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Old 04-21-2010, 12:56 PM   #1
AllardChardon
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Seldom-Used Words

A Writerly Thread: I agree AH could discuss topics that are more pertinent to writers than politics, so here is my addition.

Feel welcome to post your favorite obscure word, whether archaic or not and we can all expand our vocabularies at the same time.

Here is my entry from my research into the two Opium Wars of the 1800's;

stupefacient - n. bringing about a stupor: stupefying, narcotic from Webster's 7th Collegiate Dictionary
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Old 04-21-2010, 01:08 PM   #2
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I encountered a word for which I have made an entry in a separate thread dedicated to and titled Obscure Words:

Quote:
Bandobast


I freely admit this word is beyond obscure and— god knows— I'm not suggesting it's underused. In fact, it probably oughtn't be used at all because it's so damn obscure. I stumbled on its repeated usage in a book I'm reading:

-Maurice Isserman and Stewart Weaver
Fallen Giants: A History of Himalayan Mountaineering from the Age of Empire to the Age of Extremes
New Haven, Connecticut 2008.



The fact that the authors are academics partially explains the word's appearance. I've never seen it before; I never expect to see it again. This is a case where access to the Oxford English Dictionary is essential— simply put, nothing else will do. It came as no surprise that the O.E.D.'s citation of previous usages includes E. F. Norton's 1924 Fight For Everest.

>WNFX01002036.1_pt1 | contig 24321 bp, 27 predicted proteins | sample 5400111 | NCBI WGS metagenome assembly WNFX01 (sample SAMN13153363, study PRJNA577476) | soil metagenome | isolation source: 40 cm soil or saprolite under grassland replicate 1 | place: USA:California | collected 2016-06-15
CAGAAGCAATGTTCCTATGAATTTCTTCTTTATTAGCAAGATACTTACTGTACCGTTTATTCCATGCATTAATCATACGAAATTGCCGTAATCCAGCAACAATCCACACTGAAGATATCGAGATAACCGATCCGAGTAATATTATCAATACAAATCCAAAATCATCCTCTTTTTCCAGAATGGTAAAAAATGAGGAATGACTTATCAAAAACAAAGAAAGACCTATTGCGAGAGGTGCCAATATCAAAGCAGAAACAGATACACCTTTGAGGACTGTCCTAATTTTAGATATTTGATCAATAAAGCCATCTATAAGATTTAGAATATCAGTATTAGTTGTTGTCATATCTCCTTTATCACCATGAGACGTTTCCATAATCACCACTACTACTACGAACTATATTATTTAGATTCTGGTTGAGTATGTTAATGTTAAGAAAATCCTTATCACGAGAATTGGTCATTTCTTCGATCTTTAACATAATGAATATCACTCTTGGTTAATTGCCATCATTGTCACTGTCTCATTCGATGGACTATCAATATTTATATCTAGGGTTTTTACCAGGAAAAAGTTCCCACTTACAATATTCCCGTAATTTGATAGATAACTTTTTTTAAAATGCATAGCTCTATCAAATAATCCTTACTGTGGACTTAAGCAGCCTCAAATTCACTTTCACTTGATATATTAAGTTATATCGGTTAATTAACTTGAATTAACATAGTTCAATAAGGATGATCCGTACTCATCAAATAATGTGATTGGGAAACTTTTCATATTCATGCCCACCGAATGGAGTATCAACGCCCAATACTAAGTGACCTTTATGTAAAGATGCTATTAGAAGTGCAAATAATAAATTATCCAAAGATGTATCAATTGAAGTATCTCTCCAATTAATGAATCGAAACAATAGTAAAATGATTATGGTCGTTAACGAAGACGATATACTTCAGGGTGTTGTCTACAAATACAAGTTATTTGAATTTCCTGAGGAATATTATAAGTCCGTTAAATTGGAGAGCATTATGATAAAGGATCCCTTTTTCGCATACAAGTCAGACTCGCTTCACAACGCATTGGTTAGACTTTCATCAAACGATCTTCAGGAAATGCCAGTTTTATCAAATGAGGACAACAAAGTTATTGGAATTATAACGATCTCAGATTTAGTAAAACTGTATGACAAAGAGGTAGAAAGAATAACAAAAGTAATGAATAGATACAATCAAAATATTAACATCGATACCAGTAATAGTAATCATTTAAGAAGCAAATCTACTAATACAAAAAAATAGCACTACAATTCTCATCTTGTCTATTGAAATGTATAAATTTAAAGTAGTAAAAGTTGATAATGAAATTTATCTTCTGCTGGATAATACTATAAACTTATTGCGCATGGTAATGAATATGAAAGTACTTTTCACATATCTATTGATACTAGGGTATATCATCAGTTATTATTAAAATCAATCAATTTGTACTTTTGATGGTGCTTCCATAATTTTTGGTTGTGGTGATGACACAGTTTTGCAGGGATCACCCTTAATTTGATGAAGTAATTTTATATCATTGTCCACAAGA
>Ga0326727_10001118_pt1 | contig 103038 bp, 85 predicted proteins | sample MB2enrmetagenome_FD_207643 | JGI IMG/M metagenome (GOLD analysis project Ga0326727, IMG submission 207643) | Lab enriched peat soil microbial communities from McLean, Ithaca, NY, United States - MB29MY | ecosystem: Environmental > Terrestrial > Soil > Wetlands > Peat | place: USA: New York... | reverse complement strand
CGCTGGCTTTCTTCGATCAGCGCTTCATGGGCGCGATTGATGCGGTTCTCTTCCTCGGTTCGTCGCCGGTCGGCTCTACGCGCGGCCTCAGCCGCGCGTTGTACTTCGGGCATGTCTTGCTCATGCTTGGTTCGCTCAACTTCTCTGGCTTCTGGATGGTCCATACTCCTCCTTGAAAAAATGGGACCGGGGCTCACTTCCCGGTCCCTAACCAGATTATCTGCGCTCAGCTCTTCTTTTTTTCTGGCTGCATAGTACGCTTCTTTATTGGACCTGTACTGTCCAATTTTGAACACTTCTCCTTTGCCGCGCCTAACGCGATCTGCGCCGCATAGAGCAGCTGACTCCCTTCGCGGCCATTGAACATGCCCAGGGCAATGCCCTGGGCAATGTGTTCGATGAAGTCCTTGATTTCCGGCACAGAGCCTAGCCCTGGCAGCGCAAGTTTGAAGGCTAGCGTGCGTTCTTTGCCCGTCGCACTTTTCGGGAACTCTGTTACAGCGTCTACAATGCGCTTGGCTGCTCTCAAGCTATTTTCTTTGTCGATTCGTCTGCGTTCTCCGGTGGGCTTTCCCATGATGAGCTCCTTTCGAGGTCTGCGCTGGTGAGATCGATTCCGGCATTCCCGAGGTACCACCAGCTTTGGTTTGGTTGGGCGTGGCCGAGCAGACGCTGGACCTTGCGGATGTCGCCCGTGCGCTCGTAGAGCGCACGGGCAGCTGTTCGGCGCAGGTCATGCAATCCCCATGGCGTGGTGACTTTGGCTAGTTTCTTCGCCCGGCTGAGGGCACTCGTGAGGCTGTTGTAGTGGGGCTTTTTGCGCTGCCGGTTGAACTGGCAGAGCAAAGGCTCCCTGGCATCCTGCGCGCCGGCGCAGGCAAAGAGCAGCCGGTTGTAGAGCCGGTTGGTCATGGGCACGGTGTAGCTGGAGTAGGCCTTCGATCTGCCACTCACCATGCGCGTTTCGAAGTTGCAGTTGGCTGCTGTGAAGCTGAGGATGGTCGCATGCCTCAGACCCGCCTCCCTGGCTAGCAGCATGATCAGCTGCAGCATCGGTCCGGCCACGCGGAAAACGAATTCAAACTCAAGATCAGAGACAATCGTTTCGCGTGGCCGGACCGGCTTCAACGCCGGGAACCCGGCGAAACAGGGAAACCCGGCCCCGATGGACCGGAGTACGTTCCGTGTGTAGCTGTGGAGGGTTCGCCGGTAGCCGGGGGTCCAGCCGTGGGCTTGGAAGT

Not only did bandobast fail to appear in the Oxford Concise, it didn't make it into the main O.E.D. I finally ended up finding it listed in the third volume of the 1987 Supplement to the second edition of the O.E.D.! Even then, it was only listed under one of a number of variant spellings: bundobast. It's etymology is Hindi and its meaning is "An arrangement, organization; preparations."


 

Old 04-21-2010, 01:12 PM   #3
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shinplaster noun privately printed paper money, esp devalued or worthless privately printed notes.
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Old 04-21-2010, 01:12 PM   #4
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Neither is a favorite, but they work for Lit.

paracoita ~~ female sexual partner
paracoitus ~~ male sexual partner
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Old 04-21-2010, 01:54 PM   #5
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Mumchance; silent, tongue tied

Badgerbag-- this is a collection of odds and ends, and also the name of King Neptune's helper in the ceremony of crossing the equator, because the actor dresses in rags and tatters